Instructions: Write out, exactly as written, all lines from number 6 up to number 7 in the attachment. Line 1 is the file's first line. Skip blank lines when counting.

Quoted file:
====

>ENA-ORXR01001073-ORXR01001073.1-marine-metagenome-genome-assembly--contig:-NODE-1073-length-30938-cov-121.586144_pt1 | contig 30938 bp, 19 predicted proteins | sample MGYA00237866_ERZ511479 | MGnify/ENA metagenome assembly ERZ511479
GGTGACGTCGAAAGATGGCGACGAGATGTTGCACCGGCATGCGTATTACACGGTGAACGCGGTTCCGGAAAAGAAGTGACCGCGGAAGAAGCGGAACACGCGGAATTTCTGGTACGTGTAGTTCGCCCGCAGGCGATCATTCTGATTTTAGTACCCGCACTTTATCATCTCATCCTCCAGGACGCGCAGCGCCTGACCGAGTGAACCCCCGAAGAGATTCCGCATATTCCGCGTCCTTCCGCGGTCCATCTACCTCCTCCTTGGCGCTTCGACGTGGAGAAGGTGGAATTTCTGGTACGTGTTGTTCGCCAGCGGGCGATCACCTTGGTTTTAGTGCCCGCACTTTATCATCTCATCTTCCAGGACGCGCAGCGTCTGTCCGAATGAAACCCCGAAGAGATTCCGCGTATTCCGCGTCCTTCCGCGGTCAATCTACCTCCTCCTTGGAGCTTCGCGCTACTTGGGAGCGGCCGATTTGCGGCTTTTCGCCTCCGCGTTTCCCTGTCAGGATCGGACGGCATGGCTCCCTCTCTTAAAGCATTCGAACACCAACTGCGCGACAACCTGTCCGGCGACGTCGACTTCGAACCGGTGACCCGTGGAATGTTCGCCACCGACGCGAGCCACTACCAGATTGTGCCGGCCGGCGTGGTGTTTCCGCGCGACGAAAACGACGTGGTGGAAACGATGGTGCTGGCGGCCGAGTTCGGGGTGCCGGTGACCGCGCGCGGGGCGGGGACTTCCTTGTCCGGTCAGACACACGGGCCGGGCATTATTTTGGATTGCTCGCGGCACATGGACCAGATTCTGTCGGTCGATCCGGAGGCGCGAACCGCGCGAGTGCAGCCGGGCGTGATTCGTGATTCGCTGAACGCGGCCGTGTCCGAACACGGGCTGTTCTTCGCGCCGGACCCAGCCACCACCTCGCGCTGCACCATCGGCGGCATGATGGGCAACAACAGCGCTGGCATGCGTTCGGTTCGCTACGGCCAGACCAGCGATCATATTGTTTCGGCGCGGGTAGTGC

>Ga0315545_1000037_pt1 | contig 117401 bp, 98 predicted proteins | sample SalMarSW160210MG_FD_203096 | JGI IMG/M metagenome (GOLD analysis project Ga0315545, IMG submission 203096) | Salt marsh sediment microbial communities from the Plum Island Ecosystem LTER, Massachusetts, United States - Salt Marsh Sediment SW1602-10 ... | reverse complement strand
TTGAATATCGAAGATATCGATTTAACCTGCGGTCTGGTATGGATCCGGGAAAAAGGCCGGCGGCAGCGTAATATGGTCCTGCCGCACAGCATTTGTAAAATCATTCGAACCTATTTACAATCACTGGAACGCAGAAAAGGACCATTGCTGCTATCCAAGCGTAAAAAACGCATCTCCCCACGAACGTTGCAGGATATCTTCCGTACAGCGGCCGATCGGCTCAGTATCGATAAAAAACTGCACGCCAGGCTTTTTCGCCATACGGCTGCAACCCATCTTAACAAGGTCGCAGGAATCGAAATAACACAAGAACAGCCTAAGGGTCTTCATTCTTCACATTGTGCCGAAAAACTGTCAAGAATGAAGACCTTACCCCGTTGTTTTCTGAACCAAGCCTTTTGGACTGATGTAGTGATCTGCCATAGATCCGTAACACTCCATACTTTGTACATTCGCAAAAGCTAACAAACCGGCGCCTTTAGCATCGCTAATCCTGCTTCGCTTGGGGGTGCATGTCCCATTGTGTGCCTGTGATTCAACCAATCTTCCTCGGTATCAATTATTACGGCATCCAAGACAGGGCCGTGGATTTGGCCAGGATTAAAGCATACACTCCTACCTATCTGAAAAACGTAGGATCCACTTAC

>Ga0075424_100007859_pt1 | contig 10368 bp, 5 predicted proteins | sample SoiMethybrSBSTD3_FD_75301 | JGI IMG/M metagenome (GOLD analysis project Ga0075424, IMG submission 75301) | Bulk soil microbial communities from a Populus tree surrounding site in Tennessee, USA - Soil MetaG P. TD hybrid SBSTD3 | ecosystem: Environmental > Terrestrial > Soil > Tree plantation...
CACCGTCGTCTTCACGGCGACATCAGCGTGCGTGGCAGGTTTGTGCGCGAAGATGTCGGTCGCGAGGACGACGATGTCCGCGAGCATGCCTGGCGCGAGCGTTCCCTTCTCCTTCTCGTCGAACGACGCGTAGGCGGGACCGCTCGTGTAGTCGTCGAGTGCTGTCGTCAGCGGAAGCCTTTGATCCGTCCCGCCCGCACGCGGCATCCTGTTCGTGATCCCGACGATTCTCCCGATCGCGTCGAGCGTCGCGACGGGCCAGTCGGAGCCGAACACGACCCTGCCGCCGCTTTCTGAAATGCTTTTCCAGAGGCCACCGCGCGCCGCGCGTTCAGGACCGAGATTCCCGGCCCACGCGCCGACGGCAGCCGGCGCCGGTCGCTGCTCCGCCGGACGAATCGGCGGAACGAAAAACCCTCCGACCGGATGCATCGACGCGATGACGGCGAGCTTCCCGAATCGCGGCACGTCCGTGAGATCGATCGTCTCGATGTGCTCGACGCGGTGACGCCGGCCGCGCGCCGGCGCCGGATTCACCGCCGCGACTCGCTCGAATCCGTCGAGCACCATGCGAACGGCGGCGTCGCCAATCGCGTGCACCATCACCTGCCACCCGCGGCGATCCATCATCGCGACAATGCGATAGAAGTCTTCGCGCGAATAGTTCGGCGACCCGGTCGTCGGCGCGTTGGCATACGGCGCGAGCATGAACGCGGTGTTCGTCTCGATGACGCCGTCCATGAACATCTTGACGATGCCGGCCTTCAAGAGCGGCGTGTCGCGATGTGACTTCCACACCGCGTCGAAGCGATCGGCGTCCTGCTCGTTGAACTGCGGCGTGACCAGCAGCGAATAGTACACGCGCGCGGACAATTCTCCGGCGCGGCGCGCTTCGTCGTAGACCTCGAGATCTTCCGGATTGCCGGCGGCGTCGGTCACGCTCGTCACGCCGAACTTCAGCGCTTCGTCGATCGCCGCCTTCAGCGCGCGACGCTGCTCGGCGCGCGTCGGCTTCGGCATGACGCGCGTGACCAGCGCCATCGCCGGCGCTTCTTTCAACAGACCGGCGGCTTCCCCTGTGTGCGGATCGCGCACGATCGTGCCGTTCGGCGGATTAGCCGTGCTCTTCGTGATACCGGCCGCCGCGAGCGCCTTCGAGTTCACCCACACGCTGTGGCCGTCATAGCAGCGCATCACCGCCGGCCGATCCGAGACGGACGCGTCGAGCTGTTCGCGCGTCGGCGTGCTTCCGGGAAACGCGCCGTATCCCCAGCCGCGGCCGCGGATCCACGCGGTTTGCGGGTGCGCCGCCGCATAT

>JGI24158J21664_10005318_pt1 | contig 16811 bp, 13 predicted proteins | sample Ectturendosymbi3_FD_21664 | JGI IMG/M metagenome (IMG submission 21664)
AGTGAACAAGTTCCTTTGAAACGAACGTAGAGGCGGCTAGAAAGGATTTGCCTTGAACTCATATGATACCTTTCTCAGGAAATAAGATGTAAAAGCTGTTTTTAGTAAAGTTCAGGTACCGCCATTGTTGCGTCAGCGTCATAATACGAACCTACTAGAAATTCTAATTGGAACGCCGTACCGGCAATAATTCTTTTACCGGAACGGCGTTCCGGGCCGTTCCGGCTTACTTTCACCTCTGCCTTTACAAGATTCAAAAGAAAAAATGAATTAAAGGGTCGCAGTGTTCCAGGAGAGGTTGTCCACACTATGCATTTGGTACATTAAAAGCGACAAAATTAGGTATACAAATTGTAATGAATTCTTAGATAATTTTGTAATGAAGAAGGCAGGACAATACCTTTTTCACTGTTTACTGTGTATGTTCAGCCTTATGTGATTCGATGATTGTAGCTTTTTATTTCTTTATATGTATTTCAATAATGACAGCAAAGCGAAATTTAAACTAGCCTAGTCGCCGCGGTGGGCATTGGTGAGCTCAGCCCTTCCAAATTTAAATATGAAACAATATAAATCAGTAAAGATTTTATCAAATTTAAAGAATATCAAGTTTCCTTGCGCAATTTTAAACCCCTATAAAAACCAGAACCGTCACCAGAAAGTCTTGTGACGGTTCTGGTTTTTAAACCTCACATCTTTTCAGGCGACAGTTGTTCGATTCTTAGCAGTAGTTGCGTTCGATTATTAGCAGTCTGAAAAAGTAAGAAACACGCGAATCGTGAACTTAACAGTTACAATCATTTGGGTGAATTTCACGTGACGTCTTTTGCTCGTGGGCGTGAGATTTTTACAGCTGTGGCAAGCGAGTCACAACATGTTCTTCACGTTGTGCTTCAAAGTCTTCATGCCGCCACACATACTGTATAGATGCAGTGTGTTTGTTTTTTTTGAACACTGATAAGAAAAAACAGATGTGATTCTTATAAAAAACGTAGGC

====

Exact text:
CACCGTCGTCTTCACGGCGACATCAGCGTGCGTGGCAGGTTTGTGCGCGAAGATGTCGGTCGCGAGGACGACGATGTCCGCGAGCATGCCTGGCGCGAGCGTTCCCTTCTCCTTCTCGTCGAACGACGCGTAGGCGGGACCGCTCGTGTAGTCGTCGAGTGCTGTCGTCAGCGGAAGCCTTTGATCCGTCCCGCCCGCACGCGGCATCCTGTTCGTGATCCCGACGATTCTCCCGATCGCGTCGAGCGTCGCGACGGGCCAGTCGGAGCCGAACACGACCCTGCCGCCGCTTTCTGAAATGCTTTTCCAGAGGCCACCGCGCGCCGCGCGTTCAGGACCGAGATTCCCGGCCCACGCGCCGACGGCAGCCGGCGCCGGTCGCTGCTCCGCCGGACGAATCGGCGGAACGAAAAACCCTCCGACCGGATGCATCGACGCGATGACGGCGAGCTTCCCGAATCGCGGCACGTCCGTGAGATCGATCGTCTCGATGTGCTCGACGCGGTGACGCCGGCCGCGCGCCGGCGCCGGATTCACCGCCGCGACTCGCTCGAATCCGTCGAGCACCATGCGAACGGCGGCGTCGCCAATCGCGTGCACCATCACCTGCCACCCGCGGCGATCCATCATCGCGACAATGCGATAGAAGTCTTCGCGCGAATAGTTCGGCGACCCGGTCGTCGGCGCGTTGGCATACGGCGCGAGCATGAACGCGGTGTTCGTCTCGATGACGCCGTCCATGAACATCTTGACGATGCCGGCCTTCAAGAGCGGCGTGTCGCGATGTGACTTCCACACCGCGTCGAAGCGATCGGCGTCCTGCTCGTTGAACTGCGGCGTGACCAGCAGCGAATAGTACACGCGCGCGGACAATTCTCCGGCGCGGCGCGCTTCGTCGTAGACCTCGAGATCTTCCGGATTGCCGGCGGCGTCGGTCACGCTCGTCACGCCGAACTTCAGCGCTTCGTCGATCGCCGCCTTCAGCGCGCGACGCTGCTCGGCGCGCGTCGGCTTCGGCATGACGCGCGTGACCAGCGCCATCGCCGGCGCTTCTTTCAACAGACCGGCGGCTTCCCCTGTGTGCGGATCGCGCACGATCGTGCCGTTCGGCGGATTAGCCGTGCTCTTCGTGATACCGGCCGCCGCGAGCGCCTTCGAGTTCACCCACACGCTGTGGCCGTCATAGCAGCGCATCACCGCCGGCCGATCCGAGACGGACGCGTCGAGCTGTTCGCGCGTCGGCGTGCTTCCGGGAAACGCGCCGTATCCCCAGCCGCGGCCGCGGATCCACGCGGTTTGCGGGTGCGCCGCCGCATAT

>JGI24158J21664_10005318_pt1 | contig 16811 bp, 13 predicted proteins | sample Ectturendosymbi3_FD_21664 | JGI IMG/M metagenome (IMG submission 21664)